[1] Within the 17 SDGs there 232 indicators aligned to the 169 targets. For an example see Sustainable Development Goal 11. Note how each indicator is a number.

[3] See Stars Techncial Manual January 2019

On 6th March 2019 Dublin School of Architecture, TU Dublin, hosted ‘Delivering Commercial nZEB Conference 2019' in the impressive new stadium of Páirc Uí Chaoimh, Cork City.

The conference took place in the context:

  • The establishment of Ireland’s first Technological University, TU Dublin;
  • The inception of the Nearly Zero Energy Building Standard[1] (nZEB) for commercial buildings (as transposed in Part L (2017) of the Irish Building Regulations); and
  • The second year of the professional postgraduate MSc in Building Performance (Energy Efficiency in Design)[2], taught in Dublin School of Architecture.

The conference explored nZEB Standard design through (a) presentations of leading Irish and international building design professionals, (b) a breakout session that focused on technical solutions and (c) an alternate round table session where managers explored ways to re-orient their teams to nZEB through discussion with peers and international experts.

[1]Nearly Zero Energy Buildings’ means a building that has a very high energy performance. The nearly zero or very low amount of energy required should be covered to a very significant extent by energy from renewable sources, including energy from renewable sources produced on-site or nearby.

[2] This part-time, nested programme is taught to building design professionals nationwide using a blended online mode of delivery. Year one is the Postgraduate Certificate in Building Performance (Energy Efficiency in Design). The first module, nZEB Policy and Technologies is also offered as a CPD.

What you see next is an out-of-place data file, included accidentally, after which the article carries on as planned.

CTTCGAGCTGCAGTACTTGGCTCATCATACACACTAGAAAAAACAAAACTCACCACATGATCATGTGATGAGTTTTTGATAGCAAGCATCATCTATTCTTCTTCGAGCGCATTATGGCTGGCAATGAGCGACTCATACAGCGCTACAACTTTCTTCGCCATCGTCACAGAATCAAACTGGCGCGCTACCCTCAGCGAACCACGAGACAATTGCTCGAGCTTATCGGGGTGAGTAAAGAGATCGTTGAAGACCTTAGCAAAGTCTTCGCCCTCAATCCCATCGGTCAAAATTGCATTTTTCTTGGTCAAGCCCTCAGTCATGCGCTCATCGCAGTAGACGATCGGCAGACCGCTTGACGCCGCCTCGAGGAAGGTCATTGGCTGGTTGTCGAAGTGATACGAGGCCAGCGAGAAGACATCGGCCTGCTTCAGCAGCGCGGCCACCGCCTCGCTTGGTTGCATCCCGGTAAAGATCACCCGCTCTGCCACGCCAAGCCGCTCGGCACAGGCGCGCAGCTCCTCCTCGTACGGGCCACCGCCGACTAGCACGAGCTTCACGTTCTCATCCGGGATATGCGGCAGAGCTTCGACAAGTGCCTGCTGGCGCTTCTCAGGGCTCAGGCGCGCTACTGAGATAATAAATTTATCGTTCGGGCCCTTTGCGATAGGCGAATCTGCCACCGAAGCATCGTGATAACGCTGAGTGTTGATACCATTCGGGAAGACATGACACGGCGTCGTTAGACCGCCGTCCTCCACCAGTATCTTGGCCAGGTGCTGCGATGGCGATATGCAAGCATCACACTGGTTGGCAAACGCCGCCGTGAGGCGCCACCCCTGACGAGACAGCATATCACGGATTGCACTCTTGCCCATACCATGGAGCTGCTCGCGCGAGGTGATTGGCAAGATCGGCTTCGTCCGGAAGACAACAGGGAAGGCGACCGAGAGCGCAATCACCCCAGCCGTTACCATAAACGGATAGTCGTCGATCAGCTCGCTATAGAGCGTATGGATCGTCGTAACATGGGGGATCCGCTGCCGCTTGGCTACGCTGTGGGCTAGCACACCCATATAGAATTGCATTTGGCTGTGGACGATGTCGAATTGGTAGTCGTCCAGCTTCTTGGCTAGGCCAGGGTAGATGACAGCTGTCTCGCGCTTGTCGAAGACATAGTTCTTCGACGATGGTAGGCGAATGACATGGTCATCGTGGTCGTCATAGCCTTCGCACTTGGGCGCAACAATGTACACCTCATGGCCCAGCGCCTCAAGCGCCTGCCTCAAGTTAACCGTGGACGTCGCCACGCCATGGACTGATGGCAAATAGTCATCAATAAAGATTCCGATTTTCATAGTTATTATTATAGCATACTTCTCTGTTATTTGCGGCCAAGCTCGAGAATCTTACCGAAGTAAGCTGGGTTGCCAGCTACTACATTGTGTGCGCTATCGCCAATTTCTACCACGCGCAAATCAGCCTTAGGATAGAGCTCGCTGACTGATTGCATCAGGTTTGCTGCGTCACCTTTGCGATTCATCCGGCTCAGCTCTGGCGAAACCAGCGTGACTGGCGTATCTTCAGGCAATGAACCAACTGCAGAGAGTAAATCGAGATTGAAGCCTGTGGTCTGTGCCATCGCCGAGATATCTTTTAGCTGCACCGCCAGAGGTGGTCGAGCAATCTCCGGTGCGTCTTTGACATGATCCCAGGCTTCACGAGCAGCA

The COHOUSING CAFE is an event title borrowed from Europe where cities hold regular events for citizens to help the DEVELOPMENT OF SELF-ORGANISED housing projects.

This was an OPEN NETWORKING and INFORMATION event where people could learn and share information about COHOUSING, hear from EXPERTS and EXISTING GROUPS and GET INVOLVED in a project themselves.


The event was hosted by SELF ORGANISED ARCHITECTURE.

The event took place in TU Dublin, Bolton Street Campus, Linenhall Gallery, 12-4pm, Saturday, 23 February 2019

On January 24 and 25, 2019 the Dublin School of Architecture hosted the eight annual conference on the All Ireland Architecture Research Group (AIARG 8).

The conference explored field conditions within the profession and the discipline of architecture.

It is a useful term in architectural discourse for a number of reasons:

  • It is descriptive of the manner in which buildings can gather the “as found” elements of a site around them;
  • It captures something of the nature of non-hierarchical space;
  • It recognises the way in which architecture draws connections between multiple and distinct bodies of knowledge;
  • It posits boundaries not as rigid delineating barriers, but instead as rich transitional zones.